I’m going to babble for a bit today in hopes that it might break some of the deadlock I am having with The Bronze Lion, the rewrite of the first Christian Cole book. So if you don’t want to listen to me ramble, may I suggest visiting The Donald Maass Literary Agency and seeing their submissions guidelines, since I’ve seen a lot of people following the link from this site to theirs recently. It’s a good guide, and you could probably use that as a reference when submitting to other agencies. Only a few (a rare few, thankfully) ask for different submission requirements and as the world is going green, so are too are most of the literary agencies. I, for one, welcome our impending Redwood overlords.
On to the babble.
Is this one of those things that you enjoy tormenting me with, Oh Great & Mighty Muse? Is this one of those promises that a teen boy receives from his girlfriend on Prom Night, only to be denied when Daddy taps on the back window with the butt of his shotgun? Is it something I said? Was it something I said? I haven’t mocked you in a great while, not since I compared your mad skillz to that of an Australian striker’s prowess in this World Cup. Okay, so that was last week, but still… that was a great long time ago in my mind.
Why don’t you want me working on The Bronze Lion? I understand your fixation with Wraithkin, but damn it, we need to work together on other projects. We did well when we were writing both Corruptor and Vindicator four years ago. Heck, even that mad rush when we wrote The Green Jewel and The Midnight Crew in six weeks showed that we are great together.
Are you that enamored with the original story of Christian? Do you not like his parents being alive now? I’m sorry, Ganeesh, but the whole orphan boy with special powers is sorta… old. Christian is not a Potter or Fowl, not a Percy Jackson. Christian is a hero because he sees that others will not do the deed. He chooses to do it, albeit reluctantly, but he still makes that choice. He isn’t destined to be anything special, nor is he blessed with magical talents or great strength. He is a normal boy choosing to do something extraordinary. Is that your problem, you peanut-addicted miscreant?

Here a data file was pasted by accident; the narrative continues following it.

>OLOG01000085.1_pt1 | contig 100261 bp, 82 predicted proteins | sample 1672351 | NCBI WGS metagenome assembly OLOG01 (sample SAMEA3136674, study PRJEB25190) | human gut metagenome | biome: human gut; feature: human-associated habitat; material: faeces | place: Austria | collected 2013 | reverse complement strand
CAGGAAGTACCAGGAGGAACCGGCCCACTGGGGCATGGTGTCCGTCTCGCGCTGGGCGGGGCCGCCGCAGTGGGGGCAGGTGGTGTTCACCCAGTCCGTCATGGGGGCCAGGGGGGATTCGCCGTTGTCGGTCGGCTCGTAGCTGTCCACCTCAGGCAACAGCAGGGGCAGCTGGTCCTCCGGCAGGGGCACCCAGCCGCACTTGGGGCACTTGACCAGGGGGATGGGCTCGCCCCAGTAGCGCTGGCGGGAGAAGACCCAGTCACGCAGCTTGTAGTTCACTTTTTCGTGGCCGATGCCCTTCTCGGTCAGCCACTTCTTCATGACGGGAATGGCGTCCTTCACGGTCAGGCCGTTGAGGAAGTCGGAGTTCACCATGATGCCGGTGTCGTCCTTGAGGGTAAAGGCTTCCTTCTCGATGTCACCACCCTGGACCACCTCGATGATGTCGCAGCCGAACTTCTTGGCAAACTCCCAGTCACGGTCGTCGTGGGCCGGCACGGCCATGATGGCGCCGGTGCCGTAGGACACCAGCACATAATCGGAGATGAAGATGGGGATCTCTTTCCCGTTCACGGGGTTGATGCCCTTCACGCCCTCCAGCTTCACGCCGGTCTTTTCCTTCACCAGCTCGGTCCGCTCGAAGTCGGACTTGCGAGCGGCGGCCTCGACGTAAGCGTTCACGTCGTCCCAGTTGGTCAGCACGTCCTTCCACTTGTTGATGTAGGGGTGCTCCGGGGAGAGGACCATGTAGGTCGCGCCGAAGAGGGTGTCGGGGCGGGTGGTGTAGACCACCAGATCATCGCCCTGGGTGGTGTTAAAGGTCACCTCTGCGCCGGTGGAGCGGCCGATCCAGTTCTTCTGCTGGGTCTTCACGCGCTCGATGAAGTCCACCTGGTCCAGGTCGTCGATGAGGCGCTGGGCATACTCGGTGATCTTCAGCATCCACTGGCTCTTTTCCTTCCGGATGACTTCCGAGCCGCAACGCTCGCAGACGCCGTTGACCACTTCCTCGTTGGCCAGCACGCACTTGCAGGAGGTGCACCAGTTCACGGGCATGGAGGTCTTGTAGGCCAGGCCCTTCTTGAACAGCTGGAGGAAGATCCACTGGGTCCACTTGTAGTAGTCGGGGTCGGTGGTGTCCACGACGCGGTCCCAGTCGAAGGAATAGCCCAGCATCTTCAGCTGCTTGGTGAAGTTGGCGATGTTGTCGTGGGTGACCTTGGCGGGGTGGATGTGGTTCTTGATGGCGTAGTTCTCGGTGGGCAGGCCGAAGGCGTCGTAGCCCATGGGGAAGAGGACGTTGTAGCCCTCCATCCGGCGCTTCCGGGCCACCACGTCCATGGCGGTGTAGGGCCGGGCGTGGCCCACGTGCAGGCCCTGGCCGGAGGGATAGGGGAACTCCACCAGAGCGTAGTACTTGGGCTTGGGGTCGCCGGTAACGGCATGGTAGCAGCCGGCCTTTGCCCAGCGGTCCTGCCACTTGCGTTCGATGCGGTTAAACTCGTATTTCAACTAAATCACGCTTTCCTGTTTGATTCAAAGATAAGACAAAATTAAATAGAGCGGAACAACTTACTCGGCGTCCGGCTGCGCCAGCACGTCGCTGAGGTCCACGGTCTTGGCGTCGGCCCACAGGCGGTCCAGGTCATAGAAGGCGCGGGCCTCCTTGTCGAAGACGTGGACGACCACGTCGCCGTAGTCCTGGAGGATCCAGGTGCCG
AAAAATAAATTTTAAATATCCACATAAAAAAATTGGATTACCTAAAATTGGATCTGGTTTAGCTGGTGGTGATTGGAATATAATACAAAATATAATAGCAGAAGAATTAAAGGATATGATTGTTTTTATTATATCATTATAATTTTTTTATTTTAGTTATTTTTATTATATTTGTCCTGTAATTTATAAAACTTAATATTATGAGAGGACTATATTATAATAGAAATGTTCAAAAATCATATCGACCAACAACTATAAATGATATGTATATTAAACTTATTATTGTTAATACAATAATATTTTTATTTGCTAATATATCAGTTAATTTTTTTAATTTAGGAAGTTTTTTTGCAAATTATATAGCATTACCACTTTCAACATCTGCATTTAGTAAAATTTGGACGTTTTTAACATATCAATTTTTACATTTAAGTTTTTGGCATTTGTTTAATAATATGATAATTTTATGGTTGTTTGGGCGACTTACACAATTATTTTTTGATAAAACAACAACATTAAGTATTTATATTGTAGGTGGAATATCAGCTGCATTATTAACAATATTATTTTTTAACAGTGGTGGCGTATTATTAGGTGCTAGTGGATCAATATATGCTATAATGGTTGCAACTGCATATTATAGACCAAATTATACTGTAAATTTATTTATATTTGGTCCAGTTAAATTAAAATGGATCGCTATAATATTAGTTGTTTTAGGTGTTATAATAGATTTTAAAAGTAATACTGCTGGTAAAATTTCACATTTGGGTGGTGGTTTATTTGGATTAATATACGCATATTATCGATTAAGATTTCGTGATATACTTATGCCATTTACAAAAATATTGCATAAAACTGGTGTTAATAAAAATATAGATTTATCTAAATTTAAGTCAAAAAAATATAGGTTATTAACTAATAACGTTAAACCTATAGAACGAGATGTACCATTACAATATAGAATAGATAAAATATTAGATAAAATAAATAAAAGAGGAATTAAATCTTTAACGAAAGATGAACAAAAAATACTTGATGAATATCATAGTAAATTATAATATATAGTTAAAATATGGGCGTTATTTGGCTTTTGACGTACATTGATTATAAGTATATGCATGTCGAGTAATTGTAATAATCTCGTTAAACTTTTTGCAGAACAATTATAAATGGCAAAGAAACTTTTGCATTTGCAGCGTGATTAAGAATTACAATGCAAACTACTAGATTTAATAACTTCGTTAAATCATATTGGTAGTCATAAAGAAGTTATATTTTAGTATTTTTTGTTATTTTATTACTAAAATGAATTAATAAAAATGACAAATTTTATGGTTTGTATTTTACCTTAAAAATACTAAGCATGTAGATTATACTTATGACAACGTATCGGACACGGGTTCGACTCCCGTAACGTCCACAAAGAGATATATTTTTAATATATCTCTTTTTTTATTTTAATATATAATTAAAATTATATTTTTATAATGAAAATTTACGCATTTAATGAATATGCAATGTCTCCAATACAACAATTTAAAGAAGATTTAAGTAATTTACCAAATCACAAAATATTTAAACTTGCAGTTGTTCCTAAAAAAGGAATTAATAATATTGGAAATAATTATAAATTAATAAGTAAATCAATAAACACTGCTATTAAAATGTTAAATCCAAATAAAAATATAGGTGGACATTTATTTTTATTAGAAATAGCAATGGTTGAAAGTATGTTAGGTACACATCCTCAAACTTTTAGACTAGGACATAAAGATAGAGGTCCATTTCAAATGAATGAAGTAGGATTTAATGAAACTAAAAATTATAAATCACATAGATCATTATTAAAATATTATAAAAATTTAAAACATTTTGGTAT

Sorry, sorry… I promised to quit making fun of your peanut fixation.
I understand if you don’t like me moving the setting from the west coast to the east coast, but it makes more sense. In Cali, the amount of mountains a kid can play in are limited and heavily regulated. Too many park rangers, hippy campers and whatnot. In Virginia there is so much more space to use, places that are older than this country and yet haven’t been truly exploited. There is far more possibility with an area that has so much more historical value to the overall plot than Cali has… really.
So then what is it? Can you not see things the way I want them to be? Is it because I didn’t offer the White Chip Macadmia Nut cookie this morning to you? Sorry buster, but that stuff puts the rolls on your hips. And I’m looking at your statue right now, and buddy, you don’t need any more cookies. You need Jenny Craig.
What? I’m not making fun of your peanuts. Heh. Heh heh. Ahem.
So tell me what to do and I’ll try to listen. But understand: you may hold the whip of this relationship, but it’s my brain your flogging. Screw with that too much and you will not like the road we will wander down.